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A Turkey (Egg) Tale

March 22, 2014

Blog submitted by Nadine Naujoks

 

Update: Turkey eggs are no longer available at the Mill Spring Farm Store

 

Ever eaten turkey eggs?

 

Probably not, but our Founding Fathers did,

 

Turkey eggs used to be a staple in early America, heartier and more common than chickens. Some Native Americans still consider the eggs a delicacy.  Turkey egg omelettes were a regular offering at New York’s legendary Delmonico’s restaurant in the late 19th century.

 

In the 1500's explorers brought domesticated turkeys across the Atlantic to Europe and turkey eggs were soon a part of Old-World cuisine. Since the 16th century the premiere chefs of Europe prefered turkey eggs over chicken, duck and goose for both baking (chewy yet velvety texture) and for sauces (creamier.)

 

So why are turkey eggs so rare in modern times?

 

Economics. Commercial eggs producers are put off for these reasons:

  1. Turkeys don't lay as early as chickens.

  2. When they do begin laying,  turkeys lay a third as many eggs per year as chickens.

  3. Turkeys are big birds and require a lot of food.

  4. Turkeys are "brooders" meaning they have a much stronger maternal instinct. They want to incubate their eggs, not abandon them.

 

Want to learn what caused such a clamour among the Top Chefs of Shakespeare's England? The Mill Spring Farm Store now has turkey eggs available.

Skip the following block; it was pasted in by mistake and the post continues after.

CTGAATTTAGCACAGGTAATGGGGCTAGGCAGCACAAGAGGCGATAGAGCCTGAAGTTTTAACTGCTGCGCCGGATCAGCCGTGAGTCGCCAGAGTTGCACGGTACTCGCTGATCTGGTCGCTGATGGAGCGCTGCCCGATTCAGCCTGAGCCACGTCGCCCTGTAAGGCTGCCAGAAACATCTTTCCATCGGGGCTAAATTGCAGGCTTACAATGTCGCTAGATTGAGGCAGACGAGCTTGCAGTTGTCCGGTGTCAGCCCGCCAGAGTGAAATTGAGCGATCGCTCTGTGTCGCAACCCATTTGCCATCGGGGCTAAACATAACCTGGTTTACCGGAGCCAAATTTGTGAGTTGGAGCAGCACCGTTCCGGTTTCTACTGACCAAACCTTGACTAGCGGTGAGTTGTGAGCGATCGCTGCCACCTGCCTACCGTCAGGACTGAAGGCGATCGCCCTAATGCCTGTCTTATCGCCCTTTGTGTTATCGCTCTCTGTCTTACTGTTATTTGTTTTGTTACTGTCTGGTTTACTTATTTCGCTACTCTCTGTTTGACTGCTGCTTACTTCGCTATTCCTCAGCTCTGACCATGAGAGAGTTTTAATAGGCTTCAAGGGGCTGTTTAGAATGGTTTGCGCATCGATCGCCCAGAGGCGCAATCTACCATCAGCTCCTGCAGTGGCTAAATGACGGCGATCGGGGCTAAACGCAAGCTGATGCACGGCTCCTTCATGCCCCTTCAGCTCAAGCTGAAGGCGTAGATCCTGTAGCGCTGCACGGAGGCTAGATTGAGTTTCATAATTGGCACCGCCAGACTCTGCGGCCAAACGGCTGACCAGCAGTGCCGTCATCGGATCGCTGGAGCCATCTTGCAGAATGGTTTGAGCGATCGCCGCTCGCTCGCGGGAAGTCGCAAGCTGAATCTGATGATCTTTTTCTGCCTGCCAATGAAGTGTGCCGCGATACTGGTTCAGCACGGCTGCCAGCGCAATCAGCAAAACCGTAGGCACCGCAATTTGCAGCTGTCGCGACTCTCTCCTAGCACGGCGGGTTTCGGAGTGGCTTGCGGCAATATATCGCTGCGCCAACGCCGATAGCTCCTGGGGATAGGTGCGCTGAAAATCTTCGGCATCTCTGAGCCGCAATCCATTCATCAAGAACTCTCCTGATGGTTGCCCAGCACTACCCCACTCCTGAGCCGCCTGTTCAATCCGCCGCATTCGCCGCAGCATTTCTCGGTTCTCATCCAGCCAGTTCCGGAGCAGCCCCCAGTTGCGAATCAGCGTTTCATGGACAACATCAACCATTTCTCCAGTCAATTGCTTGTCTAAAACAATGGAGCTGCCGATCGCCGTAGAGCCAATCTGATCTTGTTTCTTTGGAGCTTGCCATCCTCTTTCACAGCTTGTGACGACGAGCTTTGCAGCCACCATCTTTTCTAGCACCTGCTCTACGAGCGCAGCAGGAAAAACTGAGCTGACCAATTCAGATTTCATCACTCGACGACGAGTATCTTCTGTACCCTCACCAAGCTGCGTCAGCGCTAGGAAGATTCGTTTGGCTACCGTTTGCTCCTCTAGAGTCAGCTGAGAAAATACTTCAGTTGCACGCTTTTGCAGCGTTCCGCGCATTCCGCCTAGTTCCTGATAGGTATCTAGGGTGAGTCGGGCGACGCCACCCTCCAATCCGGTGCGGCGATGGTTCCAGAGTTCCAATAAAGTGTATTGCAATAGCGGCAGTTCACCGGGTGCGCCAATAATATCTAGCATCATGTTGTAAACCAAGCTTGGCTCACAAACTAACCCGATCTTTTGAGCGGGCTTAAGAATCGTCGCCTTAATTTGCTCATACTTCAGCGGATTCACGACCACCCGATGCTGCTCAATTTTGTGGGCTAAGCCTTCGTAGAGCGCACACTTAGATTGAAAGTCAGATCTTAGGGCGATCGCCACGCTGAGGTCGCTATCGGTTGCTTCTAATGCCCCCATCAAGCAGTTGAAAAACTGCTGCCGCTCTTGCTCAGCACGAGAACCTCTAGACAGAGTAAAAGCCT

Turkey eggs will enhace the texture and flavor of any of your favorite fritatta or souffle recipes. The easiest and most traditional preparation method for turkey eggs is boiling (six minutes in simmering liquid) or poaching (four minutes). Or you could try this Fried Turkey Egg with Spring Vegetables recipe and really show off that glorious huge creamy yolk.

 

Fried Turkey Egg with Spring Vegetables

 

Ingredients:

  • 4 turkey eggs

  • 2 tbs light oil

  • 2 cups seasonal vegetables like green beans, asparagus, peas or other favorites.

  • 1 tbs chopped parsley

  • 1 tbs butter

  • Sea salt and freshly ground black pepper to taste

 

Directions:

Heat the oil in a small non stick frying pan on a low heat. Cooking one at a time, cafrefully crack in the egg, season the white with a little sea salt & pepper and cook very gently until the white has just set then transfer to serving plates and keep warm in a very low oven until the rest of the eggs are cooked.

Meanwhile melt the butter in another pan and heat the vegetables and parsley and season to taste. Plate the eggs and scatter the vegetables and butter over the eggs and serve immediately.

 

One other very appealing thing about turkey eggs - they have a pleasing speckling just right for Easter decorations!

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